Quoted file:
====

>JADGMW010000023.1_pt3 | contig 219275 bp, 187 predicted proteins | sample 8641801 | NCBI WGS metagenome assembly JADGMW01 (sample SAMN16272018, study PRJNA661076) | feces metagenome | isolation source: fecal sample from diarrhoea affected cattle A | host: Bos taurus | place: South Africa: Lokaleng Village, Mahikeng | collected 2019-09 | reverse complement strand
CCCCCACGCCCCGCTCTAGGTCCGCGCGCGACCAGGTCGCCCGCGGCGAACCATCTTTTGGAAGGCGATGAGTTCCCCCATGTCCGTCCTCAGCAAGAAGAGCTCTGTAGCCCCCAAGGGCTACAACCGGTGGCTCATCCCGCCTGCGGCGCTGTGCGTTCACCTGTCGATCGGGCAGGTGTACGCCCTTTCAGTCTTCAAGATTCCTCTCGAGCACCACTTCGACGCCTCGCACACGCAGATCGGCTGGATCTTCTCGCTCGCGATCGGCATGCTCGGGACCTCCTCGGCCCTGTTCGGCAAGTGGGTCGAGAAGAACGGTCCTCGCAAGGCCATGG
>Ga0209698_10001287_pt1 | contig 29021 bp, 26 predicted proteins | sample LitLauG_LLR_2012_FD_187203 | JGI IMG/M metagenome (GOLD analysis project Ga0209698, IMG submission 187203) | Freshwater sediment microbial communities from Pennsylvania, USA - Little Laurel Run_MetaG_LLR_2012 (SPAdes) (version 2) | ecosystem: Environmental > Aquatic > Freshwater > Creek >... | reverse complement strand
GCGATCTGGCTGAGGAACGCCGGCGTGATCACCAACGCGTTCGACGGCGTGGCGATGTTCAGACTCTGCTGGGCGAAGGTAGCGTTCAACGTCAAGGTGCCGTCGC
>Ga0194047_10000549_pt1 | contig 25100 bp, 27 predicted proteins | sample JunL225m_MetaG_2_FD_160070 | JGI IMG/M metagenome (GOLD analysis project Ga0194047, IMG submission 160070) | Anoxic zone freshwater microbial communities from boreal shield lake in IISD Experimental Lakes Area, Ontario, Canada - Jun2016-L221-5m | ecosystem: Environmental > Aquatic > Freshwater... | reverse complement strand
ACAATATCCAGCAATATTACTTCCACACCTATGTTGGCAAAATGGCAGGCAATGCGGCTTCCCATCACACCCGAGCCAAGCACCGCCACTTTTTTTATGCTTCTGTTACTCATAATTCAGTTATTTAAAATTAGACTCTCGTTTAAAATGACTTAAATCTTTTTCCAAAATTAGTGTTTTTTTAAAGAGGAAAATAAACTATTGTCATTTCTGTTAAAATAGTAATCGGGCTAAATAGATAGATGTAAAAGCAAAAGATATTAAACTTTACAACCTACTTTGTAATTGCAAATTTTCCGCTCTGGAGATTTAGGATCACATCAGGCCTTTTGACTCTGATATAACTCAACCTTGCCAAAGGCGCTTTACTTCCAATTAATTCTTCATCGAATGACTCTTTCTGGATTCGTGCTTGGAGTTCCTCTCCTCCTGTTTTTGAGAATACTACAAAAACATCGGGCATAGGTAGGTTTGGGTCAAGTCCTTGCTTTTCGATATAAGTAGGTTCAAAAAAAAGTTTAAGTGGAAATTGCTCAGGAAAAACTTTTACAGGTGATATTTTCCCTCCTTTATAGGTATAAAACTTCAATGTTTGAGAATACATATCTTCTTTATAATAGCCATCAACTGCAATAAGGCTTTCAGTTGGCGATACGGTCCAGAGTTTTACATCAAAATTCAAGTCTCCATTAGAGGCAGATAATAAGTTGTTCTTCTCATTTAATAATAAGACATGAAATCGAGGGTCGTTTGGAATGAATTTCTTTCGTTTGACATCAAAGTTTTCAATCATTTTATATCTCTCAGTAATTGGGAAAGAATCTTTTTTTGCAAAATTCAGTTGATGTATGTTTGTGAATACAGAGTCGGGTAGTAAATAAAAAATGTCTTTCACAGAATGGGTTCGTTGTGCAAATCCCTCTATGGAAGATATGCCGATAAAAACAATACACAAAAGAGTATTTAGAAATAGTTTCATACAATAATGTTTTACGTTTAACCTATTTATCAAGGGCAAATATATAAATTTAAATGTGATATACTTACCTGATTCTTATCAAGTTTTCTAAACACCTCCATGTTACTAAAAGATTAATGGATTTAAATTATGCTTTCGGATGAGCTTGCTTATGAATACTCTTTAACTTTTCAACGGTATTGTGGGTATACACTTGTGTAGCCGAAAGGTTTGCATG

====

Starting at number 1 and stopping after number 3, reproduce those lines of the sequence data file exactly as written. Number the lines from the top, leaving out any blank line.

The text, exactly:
>JADGMW010000023.1_pt3 | contig 219275 bp, 187 predicted proteins | sample 8641801 | NCBI WGS metagenome assembly JADGMW01 (sample SAMN16272018, study PRJNA661076) | feces metagenome | isolation source: fecal sample from diarrhoea affected cattle A | host: Bos taurus | place: South Africa: Lokaleng Village, Mahikeng | collected 2019-09 | reverse complement strand
CCCCCACGCCCCGCTCTAGGTCCGCGCGCGACCAGGTCGCCCGCGGCGAACCATCTTTTGGAAGGCGATGAGTTCCCCCATGTCCGTCCTCAGCAAGAAGAGCTCTGTAGCCCCCAAGGGCTACAACCGGTGGCTCATCCCGCCTGCGGCGCTGTGCGTTCACCTGTCGATCGGGCAGGTGTACGCCCTTTCAGTCTTCAAGATTCCTCTCGAGCACCACTTCGACGCCTCGCACACGCAGATCGGCTGGATCTTCTCGCTCGCGATCGGCATGCTCGGGACCTCCTCGGCCCTGTTCGGCAAGTGGGTCGAGAAGAACGGTCCTCGCAAGGCCATGG
>Ga0209698_10001287_pt1 | contig 29021 bp, 26 predicted proteins | sample LitLauG_LLR_2012_FD_187203 | JGI IMG/M metagenome (GOLD analysis project Ga0209698, IMG submission 187203) | Freshwater sediment microbial communities from Pennsylvania, USA - Little Laurel Run_MetaG_LLR_2012 (SPAdes) (version 2) | ecosystem: Environmental > Aquatic > Freshwater > Creek >... | reverse complement strand